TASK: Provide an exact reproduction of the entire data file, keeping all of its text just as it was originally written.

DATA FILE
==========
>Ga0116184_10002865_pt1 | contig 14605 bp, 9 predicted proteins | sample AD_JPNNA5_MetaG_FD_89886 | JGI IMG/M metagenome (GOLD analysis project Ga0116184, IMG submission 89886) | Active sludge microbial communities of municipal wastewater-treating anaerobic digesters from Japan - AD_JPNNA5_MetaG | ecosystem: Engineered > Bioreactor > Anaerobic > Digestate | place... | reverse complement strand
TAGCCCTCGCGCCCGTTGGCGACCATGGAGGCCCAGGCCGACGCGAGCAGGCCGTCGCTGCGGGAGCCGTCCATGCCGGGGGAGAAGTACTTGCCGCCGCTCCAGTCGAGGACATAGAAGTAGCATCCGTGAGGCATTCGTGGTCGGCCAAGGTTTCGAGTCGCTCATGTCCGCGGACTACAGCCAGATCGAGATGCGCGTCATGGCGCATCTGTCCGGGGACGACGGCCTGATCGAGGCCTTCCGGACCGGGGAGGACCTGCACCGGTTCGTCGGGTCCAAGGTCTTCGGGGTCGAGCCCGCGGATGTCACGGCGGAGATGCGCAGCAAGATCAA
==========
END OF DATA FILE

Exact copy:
>Ga0116184_10002865_pt1 | contig 14605 bp, 9 predicted proteins | sample AD_JPNNA5_MetaG_FD_89886 | JGI IMG/M metagenome (GOLD analysis project Ga0116184, IMG submission 89886) | Active sludge microbial communities of municipal wastewater-treating anaerobic digesters from Japan - AD_JPNNA5_MetaG | ecosystem: Engineered > Bioreactor > Anaerobic > Digestate | place... | reverse complement strand
TAGCCCTCGCGCCCGTTGGCGACCATGGAGGCCCAGGCCGACGCGAGCAGGCCGTCGCTGCGGGAGCCGTCCATGCCGGGGGAGAAGTACTTGCCGCCGCTCCAGTCGAGGACATAGAAGTAGCATCCGTGAGGCATTCGTGGTCGGCCAAGGTTTCGAGTCGCTCATGTCCGCGGACTACAGCCAGATCGAGATGCGCGTCATGGCGCATCTGTCCGGGGACGACGGCCTGATCGAGGCCTTCCGGACCGGGGAGGACCTGCACCGGTTCGTCGGGTCCAAGGTCTTCGGGGTCGAGCCCGCGGATGTCACGGCGGAGATGCGCAGCAAGATCAA